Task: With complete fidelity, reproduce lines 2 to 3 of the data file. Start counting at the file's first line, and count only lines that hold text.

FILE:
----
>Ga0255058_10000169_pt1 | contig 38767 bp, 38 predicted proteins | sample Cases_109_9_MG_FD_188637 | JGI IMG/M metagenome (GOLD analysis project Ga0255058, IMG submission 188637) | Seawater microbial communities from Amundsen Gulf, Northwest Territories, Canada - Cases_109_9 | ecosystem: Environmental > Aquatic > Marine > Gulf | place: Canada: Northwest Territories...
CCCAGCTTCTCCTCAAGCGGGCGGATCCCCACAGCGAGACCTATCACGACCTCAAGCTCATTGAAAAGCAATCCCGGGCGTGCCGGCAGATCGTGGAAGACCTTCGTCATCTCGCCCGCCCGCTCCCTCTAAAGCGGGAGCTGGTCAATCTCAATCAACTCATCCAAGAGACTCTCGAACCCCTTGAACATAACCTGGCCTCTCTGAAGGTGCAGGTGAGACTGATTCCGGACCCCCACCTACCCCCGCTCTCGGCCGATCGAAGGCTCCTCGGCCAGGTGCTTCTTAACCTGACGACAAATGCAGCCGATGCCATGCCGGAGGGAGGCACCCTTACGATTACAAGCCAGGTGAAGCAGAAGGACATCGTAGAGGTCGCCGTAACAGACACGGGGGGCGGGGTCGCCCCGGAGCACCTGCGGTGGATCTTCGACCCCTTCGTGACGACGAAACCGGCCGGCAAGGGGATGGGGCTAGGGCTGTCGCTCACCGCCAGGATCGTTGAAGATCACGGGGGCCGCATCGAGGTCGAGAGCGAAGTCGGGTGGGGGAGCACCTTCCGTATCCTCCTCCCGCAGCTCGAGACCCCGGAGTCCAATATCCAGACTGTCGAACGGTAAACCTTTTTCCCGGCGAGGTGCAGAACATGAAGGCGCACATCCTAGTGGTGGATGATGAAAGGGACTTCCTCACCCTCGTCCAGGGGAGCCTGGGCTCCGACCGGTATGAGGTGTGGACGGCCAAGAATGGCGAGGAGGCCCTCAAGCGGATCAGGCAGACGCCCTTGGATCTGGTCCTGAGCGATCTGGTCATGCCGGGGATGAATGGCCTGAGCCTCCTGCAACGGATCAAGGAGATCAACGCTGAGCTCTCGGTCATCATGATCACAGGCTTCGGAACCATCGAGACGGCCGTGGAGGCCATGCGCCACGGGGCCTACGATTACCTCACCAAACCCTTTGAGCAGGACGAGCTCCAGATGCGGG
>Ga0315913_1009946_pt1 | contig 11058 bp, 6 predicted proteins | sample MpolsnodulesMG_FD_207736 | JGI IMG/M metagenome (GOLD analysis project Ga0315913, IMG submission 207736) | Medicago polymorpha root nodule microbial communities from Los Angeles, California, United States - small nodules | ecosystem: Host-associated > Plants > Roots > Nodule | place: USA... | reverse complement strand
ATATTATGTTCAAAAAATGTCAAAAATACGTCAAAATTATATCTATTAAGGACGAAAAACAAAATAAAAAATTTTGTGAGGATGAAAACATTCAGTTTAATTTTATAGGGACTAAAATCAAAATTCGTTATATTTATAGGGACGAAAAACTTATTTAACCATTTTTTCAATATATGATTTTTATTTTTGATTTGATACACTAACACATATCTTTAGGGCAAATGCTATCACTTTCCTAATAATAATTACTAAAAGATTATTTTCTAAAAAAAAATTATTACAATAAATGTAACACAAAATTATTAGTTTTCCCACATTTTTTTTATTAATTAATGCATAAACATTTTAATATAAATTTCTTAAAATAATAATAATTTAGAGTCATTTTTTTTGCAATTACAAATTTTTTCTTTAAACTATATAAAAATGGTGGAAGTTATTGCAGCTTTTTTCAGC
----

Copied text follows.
CCCAGCTTCTCCTCAAGCGGGCGGATCCCCACAGCGAGACCTATCACGACCTCAAGCTCATTGAAAAGCAATCCCGGGCGTGCCGGCAGATCGTGGAAGACCTTCGTCATCTCGCCCGCCCGCTCCCTCTAAAGCGGGAGCTGGTCAATCTCAATCAACTCATCCAAGAGACTCTCGAACCCCTTGAACATAACCTGGCCTCTCTGAAGGTGCAGGTGAGACTGATTCCGGACCCCCACCTACCCCCGCTCTCGGCCGATCGAAGGCTCCTCGGCCAGGTGCTTCTTAACCTGACGACAAATGCAGCCGATGCCATGCCGGAGGGAGGCACCCTTACGATTACAAGCCAGGTGAAGCAGAAGGACATCGTAGAGGTCGCCGTAACAGACACGGGGGGCGGGGTCGCCCCGGAGCACCTGCGGTGGATCTTCGACCCCTTCGTGACGACGAAACCGGCCGGCAAGGGGATGGGGCTAGGGCTGTCGCTCACCGCCAGGATCGTTGAAGATCACGGGGGCCGCATCGAGGTCGAGAGCGAAGTCGGGTGGGGGAGCACCTTCCGTATCCTCCTCCCGCAGCTCGAGACCCCGGAGTCCAATATCCAGACTGTCGAACGGTAAACCTTTTTCCCGGCGAGGTGCAGAACATGAAGGCGCACATCCTAGTGGTGGATGATGAAAGGGACTTCCTCACCCTCGTCCAGGGGAGCCTGGGCTCCGACCGGTATGAGGTGTGGACGGCCAAGAATGGCGAGGAGGCCCTCAAGCGGATCAGGCAGACGCCCTTGGATCTGGTCCTGAGCGATCTGGTCATGCCGGGGATGAATGGCCTGAGCCTCCTGCAACGGATCAAGGAGATCAACGCTGAGCTCTCGGTCATCATGATCACAGGCTTCGGAACCATCGAGACGGCCGTGGAGGCCATGCGCCACGGGGCCTACGATTACCTCACCAAACCCTTTGAGCAGGACGAGCTCCAGATGCGGG
>Ga0315913_1009946_pt1 | contig 11058 bp, 6 predicted proteins | sample MpolsnodulesMG_FD_207736 | JGI IMG/M metagenome (GOLD analysis project Ga0315913, IMG submission 207736) | Medicago polymorpha root nodule microbial communities from Los Angeles, California, United States - small nodules | ecosystem: Host-associated > Plants > Roots > Nodule | place: USA... | reverse complement strand